IRS commissioner Rettig seeks ‘rebuilding trust’ with taxpayers

Faced with budget cuts, a reduced workforce and aging computer systems, IRS Commissioner Charles Rettig has outlined his strategy for leading the agency in an all-hands email to employees.

On Monday, following a swearing-in ceremony with Treasury Secretary Steve Mnuchin, Rettig told agency employees that the IRS needs to step up its efforts to implement the tax reform law President Donald Trump signed last year.

“I know the service has many challenges; I’ve seen them firsthand through the years and I know those are sources of frustration for taxpayers and for you as IRS employees,” Rettig wrote in the email obtained by Federal News Radio. “I also know we must continue rebuilding trust with taxpayers while implementing the once-in-a-generation tax reform bill passed by Congress in December.”

Rettig also stressed the need for IRS to modernize its IT infrastructure.

Steven Miller, a former acting IRS commissioner under the Obama administration, told Federal News Radio that legacy IT stands out as the agency’s number-one risk. Years of budget cuts, he added, have only exacerbated the problem.

“Some of it is visible to people, and some of it isn’t. If you look at the IRS, you know that they are doing fewer examinations. What you don’t know is what the cuts have done to the information systems. That’s going to be a fascinating sort of challenge, in terms of getting themselves up and running for the coming filing season,” Miller said. “You don’t know just how cut to the bone they are.”

Due to the change in law, the IRS expects it will have to update 140 computer systems and more than 450 tax forms by next year’s filing season.

“Because of the level of change from last year’s tax bill, there’s got to be an amazing amount of work to be done,” Miller said. “It’s impossible to succeed as a commissioner if you fail at a filing season, it’s as simple as that.”

Tony Reardon, president of the National Treasury Employees Union, agreed that diminished resources have increased the difficulty of implementing the new tax law.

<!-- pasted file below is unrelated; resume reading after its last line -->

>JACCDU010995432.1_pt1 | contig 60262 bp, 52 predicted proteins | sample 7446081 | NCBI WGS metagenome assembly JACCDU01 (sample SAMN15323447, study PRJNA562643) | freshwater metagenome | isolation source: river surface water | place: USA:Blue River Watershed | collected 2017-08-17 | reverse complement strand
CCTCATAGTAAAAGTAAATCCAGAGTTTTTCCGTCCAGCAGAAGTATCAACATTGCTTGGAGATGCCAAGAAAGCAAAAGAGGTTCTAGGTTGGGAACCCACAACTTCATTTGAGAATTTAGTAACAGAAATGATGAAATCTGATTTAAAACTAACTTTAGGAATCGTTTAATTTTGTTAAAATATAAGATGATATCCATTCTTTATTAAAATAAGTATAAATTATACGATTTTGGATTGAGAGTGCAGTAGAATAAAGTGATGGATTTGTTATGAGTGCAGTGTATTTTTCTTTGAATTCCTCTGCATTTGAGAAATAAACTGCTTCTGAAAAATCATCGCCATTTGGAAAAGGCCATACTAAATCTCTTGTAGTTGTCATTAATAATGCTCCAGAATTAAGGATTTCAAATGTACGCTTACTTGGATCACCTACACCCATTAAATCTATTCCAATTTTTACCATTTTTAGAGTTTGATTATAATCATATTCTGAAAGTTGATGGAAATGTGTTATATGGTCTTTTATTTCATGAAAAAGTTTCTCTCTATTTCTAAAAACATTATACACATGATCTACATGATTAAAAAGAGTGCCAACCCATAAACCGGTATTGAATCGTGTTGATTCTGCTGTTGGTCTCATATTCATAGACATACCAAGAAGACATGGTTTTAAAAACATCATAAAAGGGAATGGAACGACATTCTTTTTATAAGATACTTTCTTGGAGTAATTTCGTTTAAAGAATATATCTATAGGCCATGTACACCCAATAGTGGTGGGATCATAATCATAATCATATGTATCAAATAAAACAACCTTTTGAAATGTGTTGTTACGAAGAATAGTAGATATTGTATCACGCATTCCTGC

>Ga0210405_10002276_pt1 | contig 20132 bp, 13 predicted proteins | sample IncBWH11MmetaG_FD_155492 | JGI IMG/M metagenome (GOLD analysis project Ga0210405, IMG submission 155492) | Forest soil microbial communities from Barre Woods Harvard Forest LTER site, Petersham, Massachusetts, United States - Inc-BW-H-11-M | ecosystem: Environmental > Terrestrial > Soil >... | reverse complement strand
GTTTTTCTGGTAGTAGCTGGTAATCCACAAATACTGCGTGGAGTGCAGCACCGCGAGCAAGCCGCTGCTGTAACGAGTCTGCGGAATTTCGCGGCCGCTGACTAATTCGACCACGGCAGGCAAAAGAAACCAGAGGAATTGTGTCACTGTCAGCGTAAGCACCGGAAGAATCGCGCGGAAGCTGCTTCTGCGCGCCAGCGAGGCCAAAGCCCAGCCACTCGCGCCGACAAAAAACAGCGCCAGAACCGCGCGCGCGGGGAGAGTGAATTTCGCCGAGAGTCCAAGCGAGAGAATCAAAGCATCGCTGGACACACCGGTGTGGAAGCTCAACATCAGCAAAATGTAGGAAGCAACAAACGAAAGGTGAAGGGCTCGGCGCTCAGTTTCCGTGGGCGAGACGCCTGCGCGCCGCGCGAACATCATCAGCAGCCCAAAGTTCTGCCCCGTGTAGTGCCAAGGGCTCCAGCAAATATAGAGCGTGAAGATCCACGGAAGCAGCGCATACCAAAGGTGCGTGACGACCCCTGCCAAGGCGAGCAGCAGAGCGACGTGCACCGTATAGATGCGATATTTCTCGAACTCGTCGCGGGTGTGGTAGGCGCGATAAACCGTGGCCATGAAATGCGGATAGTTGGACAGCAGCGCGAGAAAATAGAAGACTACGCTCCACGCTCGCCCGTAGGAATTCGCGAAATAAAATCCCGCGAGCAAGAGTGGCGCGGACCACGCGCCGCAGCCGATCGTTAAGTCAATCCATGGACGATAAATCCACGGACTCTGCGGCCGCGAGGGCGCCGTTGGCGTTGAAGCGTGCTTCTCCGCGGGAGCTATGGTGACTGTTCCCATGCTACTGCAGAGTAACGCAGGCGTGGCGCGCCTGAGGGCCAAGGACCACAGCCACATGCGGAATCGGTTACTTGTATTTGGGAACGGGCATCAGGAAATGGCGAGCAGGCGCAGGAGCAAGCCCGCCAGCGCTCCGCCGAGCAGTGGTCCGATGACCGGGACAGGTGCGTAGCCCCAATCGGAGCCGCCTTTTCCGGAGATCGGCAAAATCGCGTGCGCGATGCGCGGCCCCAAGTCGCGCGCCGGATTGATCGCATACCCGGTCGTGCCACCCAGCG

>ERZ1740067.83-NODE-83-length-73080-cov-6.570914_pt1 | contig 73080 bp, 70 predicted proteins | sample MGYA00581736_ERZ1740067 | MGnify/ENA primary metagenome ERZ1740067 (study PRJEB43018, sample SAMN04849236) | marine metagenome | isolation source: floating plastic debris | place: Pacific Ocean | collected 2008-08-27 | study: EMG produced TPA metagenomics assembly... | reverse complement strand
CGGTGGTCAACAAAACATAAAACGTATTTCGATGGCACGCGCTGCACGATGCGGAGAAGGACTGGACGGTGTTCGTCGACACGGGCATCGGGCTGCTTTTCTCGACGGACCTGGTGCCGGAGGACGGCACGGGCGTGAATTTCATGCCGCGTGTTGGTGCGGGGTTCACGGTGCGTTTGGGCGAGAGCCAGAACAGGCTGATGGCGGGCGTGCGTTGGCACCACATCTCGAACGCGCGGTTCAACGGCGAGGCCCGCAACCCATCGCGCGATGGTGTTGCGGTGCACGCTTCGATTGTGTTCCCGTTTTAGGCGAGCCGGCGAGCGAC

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“Due to the lack of funding and insufficient staffing levels — and really, a crushing workload — there was already a tremendous strain on front-line employees,” Reardon said. “Add to that the outdated technology, the tax law changes and the need to deliver a successful filing season, and I really believe you have a serious set of challenges confronting the agency.”

Since 2010, Congress has cut the IRS budget by nearly $1 billion, and more than 17,000 employees.

While Republican members of Congress approve of giving the IRS support it needs to carry out the new tax law, Miller said Rettig will need to make inroads with lawmakers to ensure the agency continues to get the funding it needs.

“There’s no surprise that with the congressional climate in the last couple of years that the morale at the Internal Revenue Service and the budget of the service has suffered,” Miller said. “He’s going to have to work on those. Part of that is going to have to be rebuilding some relationships with the Congress as well.”

Rettig will also help the IRS oversee its five-year strategy to broaden the range of services it offers online and enhance the IRS.gov interface to make it more user-friendly.

“The IRS must continue to balance service to the taxpayer community with an appropriate degree of enforcement of our nation’s tax laws,” Rettig wrote. “Overall, the integrity of the nation’s tax system will be strengthened through enhanced taxpayer services as well as enhanced enforcement activities — to be successful, we need both.”

However, NTEU reports a sharp decline in IRS employees tasked with meeting both of those missions.

Reardon said that in 2010, the agency had more than 21,000 customer service representatives, but in 2017, that number shrank to about 9,200 employees.

“Clearly, the impact, then, is there aren’t enough customer service representatives to go around and effectively respond to caller’s questions,” he said.

In 2007, the agency had more than 20,000 revenue officers and agents, which brought in nearly $57 billion. However, Reardon said that enforcement revenue decreased by more than $2 billion in 2017, when it had an enforcement staff of less than 13,000.

Rettig also urged employees to provide “high-quality, personalized service” to taxpayers, but Reardon said the closure of 30 Taxpayer Assistance Centers (TACs) in the last seven years has limited the public’s ability to get face-to-face tax help.

“That makes it that much more difficult to help provide service to the taxpaying public,” Reardon said.

TIGTA reports that visits to TACs have decreased since the IRS required visitors to schedule appointments in 2016 — from 1.3 million visits in 2017 to 1 million visits in 2018.